Secondly, Speak life into the lives of others (v. 4). After Ezekiel correctly surmises that God alone knows the answer whether these bones can come back to life, God gets Ezekiel involved personally in the miracle. In verse 4, God says to Ezekiel, “Prophesy to these bones and say to them, ‘Dry bones, hear the word of the Lord!” As one commentary put it, this could be “the most unpromising congregation that any preacher ever addressed!” Yet, as Ezekiel begins to prophesy, life starts to return.
I wonder if God wants us – like Ezekiel – to speak life to dry bones. Prior to this time of physical isolation, we would regularly come across people with little to no hope; this situation won’t last and you will pass them again. What if God is whispering to our soul, “Prophesy to them. Tell them all hope is NOT lost. I am NOT done with their situation. As long as they come to me, they will have hope!” What if God chose to draw us – like Ezekiel – into the miracle?
Don’t underestimate the power of the tongue led by God. He can use your words to speak hope, to speak love, to speak life into the lives of others.
Third, Allow God’s Spirit to fill you (v. 9). The dry bones in Ezekiel’s vision became fully functioning human bodies, with muscles, tendons, and tissue connecting the bones. Yet, it wasn’t enough. They still needed God’s spirit within them. This cannot help but remind us of when God fashioned the first human out of the dust of the earth; then he breathed into Adam the breath of life (Genesis 2:7). God says, in verse 9, “Come, breath, from the four winds and breathe into these slain, that they may live.” As God’s breath comes into them, they fully live.
The Hebrew word for “breath” is “ruah.” And many of you know in Hebrew it can also mean “wind” or “spirit.” It is the same exact word in verse 9 for breath that it is in verse 14 when God says, “I will put my SPIRIT in you and you will live.” Ezekiel uses a play on words, as he describes this wind that comes in, symbolic of God’s breath, what we would call the Holy Spirit.
Friends, we are nothing without the Holy Spirit. We are like a body that is not really alive. Only when God’s Spirit comes into us do we become fully alive, fully what we were always intended to be. God wants to fill you with his presence. His Spirit will give you hope. His Spirit will give you life. His Spirit will give you purpose. How do you get it? You get it by submitting to God’s will. Like the third verse of this morning’s hymn says, “Breathe on me, Breath of God, till I am wholly thine, until this earthly part of me glows with thy fire divine.” Allow God’s Spirit to make you completely His.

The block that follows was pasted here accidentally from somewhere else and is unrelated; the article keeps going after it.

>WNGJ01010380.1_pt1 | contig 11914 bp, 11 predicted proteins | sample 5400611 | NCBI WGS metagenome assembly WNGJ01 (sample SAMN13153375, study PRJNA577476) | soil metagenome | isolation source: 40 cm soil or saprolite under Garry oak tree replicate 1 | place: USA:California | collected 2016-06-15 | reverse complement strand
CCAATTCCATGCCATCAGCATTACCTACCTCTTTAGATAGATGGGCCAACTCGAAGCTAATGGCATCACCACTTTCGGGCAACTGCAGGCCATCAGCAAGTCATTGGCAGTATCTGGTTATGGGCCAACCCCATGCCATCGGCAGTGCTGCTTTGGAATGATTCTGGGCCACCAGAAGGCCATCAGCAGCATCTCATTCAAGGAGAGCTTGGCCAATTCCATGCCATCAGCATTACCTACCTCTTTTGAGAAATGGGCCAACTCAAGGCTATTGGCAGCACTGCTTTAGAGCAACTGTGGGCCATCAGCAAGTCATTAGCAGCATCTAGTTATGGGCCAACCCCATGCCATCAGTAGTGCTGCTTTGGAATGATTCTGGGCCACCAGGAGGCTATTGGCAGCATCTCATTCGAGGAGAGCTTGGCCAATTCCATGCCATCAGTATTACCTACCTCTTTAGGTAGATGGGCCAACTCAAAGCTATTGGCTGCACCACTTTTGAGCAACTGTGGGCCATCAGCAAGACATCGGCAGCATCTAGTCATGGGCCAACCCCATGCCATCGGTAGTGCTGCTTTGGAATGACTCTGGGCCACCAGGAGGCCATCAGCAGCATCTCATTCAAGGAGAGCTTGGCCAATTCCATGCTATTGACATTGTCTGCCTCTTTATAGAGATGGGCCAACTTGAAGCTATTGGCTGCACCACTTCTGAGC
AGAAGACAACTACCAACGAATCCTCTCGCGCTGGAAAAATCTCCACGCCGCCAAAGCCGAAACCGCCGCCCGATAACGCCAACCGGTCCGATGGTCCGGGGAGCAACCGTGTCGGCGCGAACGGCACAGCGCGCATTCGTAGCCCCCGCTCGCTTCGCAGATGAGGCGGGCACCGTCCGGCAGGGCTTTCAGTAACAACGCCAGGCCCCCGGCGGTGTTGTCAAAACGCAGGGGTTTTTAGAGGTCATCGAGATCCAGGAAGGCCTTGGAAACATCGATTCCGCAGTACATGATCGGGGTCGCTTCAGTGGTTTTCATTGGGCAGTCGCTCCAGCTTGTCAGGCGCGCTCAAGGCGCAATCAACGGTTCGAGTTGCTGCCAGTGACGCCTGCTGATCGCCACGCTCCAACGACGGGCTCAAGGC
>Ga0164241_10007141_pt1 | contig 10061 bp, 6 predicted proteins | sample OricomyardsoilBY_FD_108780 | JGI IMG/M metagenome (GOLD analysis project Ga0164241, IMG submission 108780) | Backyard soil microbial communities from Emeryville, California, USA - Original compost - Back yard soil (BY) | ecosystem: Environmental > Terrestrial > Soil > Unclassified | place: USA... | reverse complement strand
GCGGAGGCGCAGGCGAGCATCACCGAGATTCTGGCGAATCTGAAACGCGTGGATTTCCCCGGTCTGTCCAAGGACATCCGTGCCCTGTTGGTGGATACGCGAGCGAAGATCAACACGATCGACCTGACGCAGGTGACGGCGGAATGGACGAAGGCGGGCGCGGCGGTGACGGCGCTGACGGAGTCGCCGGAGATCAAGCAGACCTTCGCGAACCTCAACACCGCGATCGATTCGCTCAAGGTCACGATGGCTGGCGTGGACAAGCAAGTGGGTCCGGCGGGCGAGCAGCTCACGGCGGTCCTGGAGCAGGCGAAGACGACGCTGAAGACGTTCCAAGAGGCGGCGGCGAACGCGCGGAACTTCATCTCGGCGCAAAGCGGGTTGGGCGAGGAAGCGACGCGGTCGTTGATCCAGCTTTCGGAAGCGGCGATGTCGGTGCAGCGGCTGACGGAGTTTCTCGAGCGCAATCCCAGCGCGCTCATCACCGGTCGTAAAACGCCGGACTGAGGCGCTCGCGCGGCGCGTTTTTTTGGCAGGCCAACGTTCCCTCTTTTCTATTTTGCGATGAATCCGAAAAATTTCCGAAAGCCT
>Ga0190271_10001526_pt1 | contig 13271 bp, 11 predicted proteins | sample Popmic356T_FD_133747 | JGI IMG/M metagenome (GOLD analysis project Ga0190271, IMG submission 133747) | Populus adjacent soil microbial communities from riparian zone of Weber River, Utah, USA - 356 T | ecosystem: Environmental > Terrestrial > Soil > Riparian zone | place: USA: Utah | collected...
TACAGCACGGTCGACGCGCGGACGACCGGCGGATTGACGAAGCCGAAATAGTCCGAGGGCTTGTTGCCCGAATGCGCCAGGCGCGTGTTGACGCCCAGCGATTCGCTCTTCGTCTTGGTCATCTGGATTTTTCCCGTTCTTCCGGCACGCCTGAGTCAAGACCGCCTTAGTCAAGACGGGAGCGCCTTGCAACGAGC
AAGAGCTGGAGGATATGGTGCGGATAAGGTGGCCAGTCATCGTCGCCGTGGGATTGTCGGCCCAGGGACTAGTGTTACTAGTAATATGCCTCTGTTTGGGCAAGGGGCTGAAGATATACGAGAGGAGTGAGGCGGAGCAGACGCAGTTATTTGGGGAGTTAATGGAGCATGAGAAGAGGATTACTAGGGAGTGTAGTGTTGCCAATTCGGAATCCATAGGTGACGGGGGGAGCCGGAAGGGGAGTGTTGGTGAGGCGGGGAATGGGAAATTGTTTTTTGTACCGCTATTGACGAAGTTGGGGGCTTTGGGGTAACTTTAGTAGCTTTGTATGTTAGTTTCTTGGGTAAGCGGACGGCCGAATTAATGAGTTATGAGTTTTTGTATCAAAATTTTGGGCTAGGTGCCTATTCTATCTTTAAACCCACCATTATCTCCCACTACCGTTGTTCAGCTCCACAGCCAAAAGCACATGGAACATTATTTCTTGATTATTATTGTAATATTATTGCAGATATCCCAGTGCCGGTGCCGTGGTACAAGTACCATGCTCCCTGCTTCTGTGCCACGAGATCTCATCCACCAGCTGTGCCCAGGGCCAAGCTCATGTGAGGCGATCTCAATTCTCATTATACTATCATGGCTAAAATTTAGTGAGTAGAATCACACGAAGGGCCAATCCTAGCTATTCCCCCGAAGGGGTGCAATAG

And lastly, Give God the glory. (v. 14). God tells the people that He will take them home. Then He says, in verse 14, “Then you will know that I the Lord have spoken, and I have done it, declares the Lord.” When God moves into our circumstances and replaces hopelessness with hopefulness, we need to give God the glory. Because we know He did it. We need to let people around us know that. Don’t be bashful in bragging on God. He gets the glory and we keep from getting a big head. Because God is our hope. Remember that verse out of Jeremiah – 29:11: “For I know the plans I have for you,” declares the Lord, “plans to prosper you and not to harm you, plans to give you hope and a future.” When we remember this verse, we can truthfully say with Charles Stanley, “Disappointments are inevitable; discouragement is a choice.”
Today we stand in the stench, sorrow, and maybe even blame of death – literally and figuratively, and God acts to revive us again. We have a foreshadowing of what is to come next week, a little encouragement as we prepare for the hardest week of the Christian year. We also have a reminder that our brutal, death-filled world can be flooded in the reality-shattering light of God again.
We will soon see that death is not the end. There is no ultimate separation from the love of God. The breath of the prophet enlivens the bones that have given up all flesh. It this is so, then what power can death have over us? What limit is there to God’s love for this creation? Let us pray:
To the one who raised Jesus from the dead, we acknowledge that You can bring hope even out of death itself. Help us in our lowest moments of hopelessness to turn to You, to know that Your ways are higher than our ways, Your thoughts higher than our thoughts. Help us to hold onto You in life’s uncertainties, and to praise Your name as You bring us through that valley of the shadow of death. We pray in the name of our living Savior, Jesus Christ, Amen.